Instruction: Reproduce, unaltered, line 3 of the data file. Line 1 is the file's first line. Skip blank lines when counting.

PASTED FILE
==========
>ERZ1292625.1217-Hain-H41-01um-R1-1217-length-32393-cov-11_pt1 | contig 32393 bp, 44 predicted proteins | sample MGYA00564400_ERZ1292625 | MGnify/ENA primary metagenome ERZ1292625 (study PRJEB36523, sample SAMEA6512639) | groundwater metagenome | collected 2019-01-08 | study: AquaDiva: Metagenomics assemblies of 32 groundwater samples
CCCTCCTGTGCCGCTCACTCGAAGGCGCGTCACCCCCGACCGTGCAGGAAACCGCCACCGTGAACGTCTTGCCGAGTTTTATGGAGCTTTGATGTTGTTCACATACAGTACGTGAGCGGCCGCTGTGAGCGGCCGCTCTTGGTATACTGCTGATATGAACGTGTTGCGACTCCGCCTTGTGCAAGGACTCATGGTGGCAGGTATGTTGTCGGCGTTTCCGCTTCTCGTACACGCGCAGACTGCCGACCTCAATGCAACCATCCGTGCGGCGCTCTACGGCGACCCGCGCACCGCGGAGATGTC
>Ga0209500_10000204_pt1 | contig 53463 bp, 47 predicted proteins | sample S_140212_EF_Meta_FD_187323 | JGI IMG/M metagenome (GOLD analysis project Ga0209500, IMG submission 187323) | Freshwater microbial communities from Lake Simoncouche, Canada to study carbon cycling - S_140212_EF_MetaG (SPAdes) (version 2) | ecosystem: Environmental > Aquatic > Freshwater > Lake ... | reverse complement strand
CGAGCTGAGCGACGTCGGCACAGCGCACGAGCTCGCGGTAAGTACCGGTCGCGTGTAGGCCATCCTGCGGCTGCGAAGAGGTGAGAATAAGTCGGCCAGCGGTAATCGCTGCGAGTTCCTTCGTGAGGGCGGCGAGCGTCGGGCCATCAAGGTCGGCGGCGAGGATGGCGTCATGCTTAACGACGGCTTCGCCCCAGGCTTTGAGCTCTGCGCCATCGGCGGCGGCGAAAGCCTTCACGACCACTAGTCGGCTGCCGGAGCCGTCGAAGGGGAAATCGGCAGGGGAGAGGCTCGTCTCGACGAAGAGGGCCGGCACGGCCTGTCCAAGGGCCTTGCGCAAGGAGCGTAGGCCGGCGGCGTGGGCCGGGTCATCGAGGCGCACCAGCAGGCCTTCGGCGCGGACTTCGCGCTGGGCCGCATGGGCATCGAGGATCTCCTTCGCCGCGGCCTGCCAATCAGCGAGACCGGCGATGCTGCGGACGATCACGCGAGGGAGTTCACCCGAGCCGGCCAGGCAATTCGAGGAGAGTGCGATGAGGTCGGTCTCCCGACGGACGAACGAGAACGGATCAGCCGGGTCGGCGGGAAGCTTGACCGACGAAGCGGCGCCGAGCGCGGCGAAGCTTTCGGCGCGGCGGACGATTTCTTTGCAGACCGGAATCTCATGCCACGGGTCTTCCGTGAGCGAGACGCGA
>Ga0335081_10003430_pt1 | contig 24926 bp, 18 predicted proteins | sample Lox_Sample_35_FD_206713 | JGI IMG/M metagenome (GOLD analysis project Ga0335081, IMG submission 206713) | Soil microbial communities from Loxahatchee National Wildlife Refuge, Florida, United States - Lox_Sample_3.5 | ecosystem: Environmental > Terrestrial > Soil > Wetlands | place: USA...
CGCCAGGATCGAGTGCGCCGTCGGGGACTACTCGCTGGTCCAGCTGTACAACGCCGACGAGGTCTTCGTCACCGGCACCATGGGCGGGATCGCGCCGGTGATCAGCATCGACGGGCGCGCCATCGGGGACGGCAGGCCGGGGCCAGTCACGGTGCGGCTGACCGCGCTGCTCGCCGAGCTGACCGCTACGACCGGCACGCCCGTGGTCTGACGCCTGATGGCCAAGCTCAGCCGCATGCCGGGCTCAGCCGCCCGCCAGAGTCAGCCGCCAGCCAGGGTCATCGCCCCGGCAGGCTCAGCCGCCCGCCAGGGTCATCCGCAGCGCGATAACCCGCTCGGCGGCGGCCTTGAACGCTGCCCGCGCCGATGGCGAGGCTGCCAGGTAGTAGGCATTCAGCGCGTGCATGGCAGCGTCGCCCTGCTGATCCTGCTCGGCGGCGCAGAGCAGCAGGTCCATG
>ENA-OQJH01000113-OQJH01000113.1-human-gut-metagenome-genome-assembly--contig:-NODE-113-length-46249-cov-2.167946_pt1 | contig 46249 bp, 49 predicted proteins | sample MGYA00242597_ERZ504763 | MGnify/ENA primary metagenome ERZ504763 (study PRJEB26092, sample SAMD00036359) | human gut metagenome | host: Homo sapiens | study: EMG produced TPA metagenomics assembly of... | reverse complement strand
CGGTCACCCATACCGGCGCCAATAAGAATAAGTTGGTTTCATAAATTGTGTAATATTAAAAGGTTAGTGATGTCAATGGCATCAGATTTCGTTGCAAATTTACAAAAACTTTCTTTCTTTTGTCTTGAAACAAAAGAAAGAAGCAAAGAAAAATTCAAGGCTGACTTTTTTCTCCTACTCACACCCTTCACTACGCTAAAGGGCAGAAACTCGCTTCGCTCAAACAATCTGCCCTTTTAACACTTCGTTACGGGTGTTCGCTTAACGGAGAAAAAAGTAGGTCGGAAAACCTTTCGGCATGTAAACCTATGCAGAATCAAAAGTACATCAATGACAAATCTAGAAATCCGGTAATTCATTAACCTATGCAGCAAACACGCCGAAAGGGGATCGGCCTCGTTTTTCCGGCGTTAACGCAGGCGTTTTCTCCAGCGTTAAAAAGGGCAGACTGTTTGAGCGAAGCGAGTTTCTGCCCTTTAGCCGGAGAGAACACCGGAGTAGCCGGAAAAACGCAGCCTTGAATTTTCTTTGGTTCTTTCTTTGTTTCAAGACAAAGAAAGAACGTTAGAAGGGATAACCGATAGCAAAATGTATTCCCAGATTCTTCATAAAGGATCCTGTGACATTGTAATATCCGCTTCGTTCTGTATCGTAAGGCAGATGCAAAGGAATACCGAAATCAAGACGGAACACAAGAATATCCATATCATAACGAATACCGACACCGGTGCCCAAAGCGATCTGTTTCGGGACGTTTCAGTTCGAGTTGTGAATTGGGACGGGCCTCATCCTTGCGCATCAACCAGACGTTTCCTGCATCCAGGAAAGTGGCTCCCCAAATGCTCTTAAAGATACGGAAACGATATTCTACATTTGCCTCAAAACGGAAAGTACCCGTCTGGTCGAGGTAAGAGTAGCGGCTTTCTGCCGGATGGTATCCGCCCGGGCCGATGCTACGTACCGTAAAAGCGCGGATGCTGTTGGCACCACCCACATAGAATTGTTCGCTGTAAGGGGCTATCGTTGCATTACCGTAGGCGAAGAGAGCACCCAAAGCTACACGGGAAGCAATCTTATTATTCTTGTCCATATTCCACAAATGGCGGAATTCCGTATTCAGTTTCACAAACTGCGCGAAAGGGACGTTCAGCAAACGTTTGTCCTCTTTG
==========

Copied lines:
>Ga0209500_10000204_pt1 | contig 53463 bp, 47 predicted proteins | sample S_140212_EF_Meta_FD_187323 | JGI IMG/M metagenome (GOLD analysis project Ga0209500, IMG submission 187323) | Freshwater microbial communities from Lake Simoncouche, Canada to study carbon cycling - S_140212_EF_MetaG (SPAdes) (version 2) | ecosystem: Environmental > Aquatic > Freshwater > Lake ... | reverse complement strand